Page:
2 Replies
          1. re: Betty

            well the trip, if it happens, is still a couple of months away, but i like to plan ahead...

            i'll be visiting tulsa and bartlesville, and possibly some other towns around.

            i'm also curious about shopping for asian and middle eastern ingredients. does tulsa have a chinatown/chinese markets/asian markets?

            thanks everyone for the responses.

            1. re: bothrops_asper

              Yes we have an Asian market just off of 21st and somewhere around Mingo. (Streets in Tulsa should be assumed to be South of downtown unless people specifically say North. They also interchange with Places sometimes. Streets run East West and the big ones are 21st, 31st 41st etc. Mingo is about 10 miles East of downtown. Avenues and named roads usually run North South) Places you should definitely try include Tacos El Rio Verde - a dirt cheap but great Mexican place at 344 North Trenton - truly great, Also, there's a little known dirt cheap Peruvian called Mi Tierra just East of the intersection of 81st Street and Sheridan on the North Side - our only Peruvian but absolutely amazing. Brothers Houligans has 2 locations and does down home good food - chicken fried steak, chicken livers - stuff like that - but done better than anywhere else I've been. We now have a respectable Wolfgang Pucks on Brookside. Actually there are a lot of fine places to eat in Tulsa - I'd skip Vietnamese. You could try Kolam for a pretty good Indian buffet. That should do you for starters. Oh and we have a great plain fish restaurant - the White River Fish market - darn good and darn cheap - and they now also have a smoker for smoked trout or smoked salmon.

              El Rio Verde
              38 N Trenton Ave, Tulsa, OK 74120

          2. ATTENTION: The coneys that are so famous in Tulsa are from the Coney I-Lander chain. Any others that are called "Islander" are not the same.

            2 Replies
            1. re: seaokie

              Freddie's Steakhouse in Sapulpa is a good Labanese steakhouse. You get tabouli, cabbage rolls, bologna, and a rib as appetizers. In Oklahoma, the greek run coney island places are probably closest to Cincinnati Coneys you will get, but the term "coney" has become kind of a generic term in Oklahoma for chili dog. Ron's Chili and Hamburgers has good chili dogs and chili cheeseburgers.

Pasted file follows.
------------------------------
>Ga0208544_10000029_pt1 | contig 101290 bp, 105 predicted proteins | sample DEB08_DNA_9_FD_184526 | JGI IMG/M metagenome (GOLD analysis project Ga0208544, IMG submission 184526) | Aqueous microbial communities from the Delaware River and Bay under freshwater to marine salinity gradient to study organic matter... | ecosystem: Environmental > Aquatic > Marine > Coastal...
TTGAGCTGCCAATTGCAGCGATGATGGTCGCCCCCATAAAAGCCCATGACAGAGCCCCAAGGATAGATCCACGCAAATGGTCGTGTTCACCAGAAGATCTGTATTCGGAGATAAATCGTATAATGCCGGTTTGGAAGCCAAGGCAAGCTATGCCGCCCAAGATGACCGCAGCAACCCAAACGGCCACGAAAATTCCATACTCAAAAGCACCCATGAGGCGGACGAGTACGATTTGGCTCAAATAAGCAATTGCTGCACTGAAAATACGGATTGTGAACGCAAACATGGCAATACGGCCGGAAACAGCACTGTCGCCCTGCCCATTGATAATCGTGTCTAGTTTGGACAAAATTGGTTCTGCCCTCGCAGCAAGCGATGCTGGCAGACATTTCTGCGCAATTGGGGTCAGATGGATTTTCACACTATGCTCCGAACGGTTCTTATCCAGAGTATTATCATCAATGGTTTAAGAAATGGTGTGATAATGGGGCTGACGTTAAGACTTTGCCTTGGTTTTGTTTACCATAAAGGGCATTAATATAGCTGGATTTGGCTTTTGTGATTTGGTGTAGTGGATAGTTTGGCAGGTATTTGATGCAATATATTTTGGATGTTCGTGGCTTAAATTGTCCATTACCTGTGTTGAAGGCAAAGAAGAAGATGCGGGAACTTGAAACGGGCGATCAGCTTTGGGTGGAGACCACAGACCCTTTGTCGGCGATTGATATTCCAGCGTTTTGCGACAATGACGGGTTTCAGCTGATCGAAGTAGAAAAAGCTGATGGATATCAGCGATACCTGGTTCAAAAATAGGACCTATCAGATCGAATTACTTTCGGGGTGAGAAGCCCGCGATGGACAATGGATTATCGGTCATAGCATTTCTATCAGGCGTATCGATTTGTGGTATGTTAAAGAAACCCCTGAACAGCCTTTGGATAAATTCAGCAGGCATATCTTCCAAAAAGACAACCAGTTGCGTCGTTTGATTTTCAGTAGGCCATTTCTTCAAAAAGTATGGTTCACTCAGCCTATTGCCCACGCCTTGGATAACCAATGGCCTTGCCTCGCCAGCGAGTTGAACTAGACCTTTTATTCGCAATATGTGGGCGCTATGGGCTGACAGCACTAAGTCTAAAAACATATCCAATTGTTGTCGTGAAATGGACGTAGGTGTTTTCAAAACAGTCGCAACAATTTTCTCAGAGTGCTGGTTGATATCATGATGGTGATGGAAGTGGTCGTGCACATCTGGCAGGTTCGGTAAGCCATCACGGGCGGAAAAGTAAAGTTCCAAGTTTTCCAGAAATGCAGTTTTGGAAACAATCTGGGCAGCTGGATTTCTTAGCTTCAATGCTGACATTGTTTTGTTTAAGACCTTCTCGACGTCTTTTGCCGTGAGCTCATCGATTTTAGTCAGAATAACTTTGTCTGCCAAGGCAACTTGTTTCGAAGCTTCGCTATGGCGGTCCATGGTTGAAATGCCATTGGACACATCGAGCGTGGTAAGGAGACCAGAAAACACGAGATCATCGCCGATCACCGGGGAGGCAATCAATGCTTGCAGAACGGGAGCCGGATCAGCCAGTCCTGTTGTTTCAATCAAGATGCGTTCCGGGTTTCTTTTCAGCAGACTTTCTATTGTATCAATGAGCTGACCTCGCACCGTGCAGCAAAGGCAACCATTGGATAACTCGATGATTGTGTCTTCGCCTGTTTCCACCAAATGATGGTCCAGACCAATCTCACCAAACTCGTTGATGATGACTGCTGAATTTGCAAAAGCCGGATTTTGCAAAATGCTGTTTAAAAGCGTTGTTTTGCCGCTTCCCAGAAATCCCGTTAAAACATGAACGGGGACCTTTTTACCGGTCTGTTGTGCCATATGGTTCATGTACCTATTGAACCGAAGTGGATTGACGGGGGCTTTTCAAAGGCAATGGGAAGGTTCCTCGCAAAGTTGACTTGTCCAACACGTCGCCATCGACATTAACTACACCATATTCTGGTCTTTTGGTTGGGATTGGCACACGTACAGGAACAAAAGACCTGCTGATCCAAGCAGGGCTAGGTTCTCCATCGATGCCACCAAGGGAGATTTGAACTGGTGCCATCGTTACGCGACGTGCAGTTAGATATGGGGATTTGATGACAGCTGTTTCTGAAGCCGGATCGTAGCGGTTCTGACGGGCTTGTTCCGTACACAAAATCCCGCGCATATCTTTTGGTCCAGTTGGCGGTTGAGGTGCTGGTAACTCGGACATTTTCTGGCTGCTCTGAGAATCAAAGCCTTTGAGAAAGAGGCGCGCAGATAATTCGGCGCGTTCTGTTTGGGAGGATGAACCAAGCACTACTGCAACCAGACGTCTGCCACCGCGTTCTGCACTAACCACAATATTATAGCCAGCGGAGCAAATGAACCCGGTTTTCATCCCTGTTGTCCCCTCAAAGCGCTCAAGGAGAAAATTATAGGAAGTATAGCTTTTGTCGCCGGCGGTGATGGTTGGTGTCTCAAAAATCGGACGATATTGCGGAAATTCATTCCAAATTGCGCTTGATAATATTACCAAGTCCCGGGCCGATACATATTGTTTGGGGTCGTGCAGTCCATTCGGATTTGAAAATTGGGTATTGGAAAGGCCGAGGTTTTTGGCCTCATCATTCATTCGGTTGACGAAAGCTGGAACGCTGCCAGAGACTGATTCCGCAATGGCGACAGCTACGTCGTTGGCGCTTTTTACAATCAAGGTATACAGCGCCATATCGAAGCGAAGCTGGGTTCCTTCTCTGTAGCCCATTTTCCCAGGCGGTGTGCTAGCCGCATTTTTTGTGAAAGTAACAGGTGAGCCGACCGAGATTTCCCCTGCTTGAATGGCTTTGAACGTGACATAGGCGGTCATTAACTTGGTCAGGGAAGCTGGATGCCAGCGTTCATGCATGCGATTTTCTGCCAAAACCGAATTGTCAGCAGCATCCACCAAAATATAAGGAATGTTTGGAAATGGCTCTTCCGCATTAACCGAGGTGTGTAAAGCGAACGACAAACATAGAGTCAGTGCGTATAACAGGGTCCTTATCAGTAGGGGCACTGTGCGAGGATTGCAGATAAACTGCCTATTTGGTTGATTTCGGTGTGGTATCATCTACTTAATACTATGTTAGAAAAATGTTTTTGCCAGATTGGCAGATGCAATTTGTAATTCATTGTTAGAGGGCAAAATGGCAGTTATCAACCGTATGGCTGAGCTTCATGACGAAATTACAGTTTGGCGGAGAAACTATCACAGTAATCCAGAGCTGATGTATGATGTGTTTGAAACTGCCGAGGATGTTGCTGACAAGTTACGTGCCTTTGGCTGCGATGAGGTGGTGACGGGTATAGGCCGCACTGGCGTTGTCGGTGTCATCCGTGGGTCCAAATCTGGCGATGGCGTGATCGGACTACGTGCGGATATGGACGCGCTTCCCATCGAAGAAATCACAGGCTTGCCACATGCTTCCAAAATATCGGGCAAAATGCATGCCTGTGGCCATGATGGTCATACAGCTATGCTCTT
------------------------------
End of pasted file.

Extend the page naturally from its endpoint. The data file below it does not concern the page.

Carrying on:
Bigray in Ok

              1. re: seaokie

                ATTENTION: YOU ARE WRONG! The downtown coney island since 1926 is related to the coney-islander chain. It is the same extended Greek family. I went to school with some of the family members. If you go to either one, you are getting the same recipe coneys. The downtown one everyone should go to once and eat at the school desks that have been there forever.

              2. I was born and raised in Tulsa. All the coney-islander chains are related to the original Coney Island Downtown on 4th. It has been downtown since 1926. The are all owned by the same extended Greek family in Tulsa. I went to school with a member of this family. Here is an article you might want to read:

                Also a Tulsa tradition would be Ike's Chili Parlor. It is also very well known. Here is the history part of their webpage. They have a video where Martha Stewart came to Ike's in Tulsa.

                Tulsa has some fantastic & unusual food for its location including Greek and Lebanese food. I haven't been back in a long time, but also try Jamil's (also went to school with someone in this family) and Freddy's Steakhouse in Sapulpa, Ok (just outside of Tulsa) for Lebanese food. There was a restaurant that was run by a couple from Bolivia and Argentina around 51st and Sheridan I think, but I can't remember the name, it was also different. I moved away at the end of 2003. There used to be a fantastic Cajun place, but it closed. Several places are gone. I would also suggest a place in Bixby, OK (just outside of Tulsa) called The Lazy Fisherman if you like homemade catfish. Hmm...this is all I can think of right now, but I hope that helps.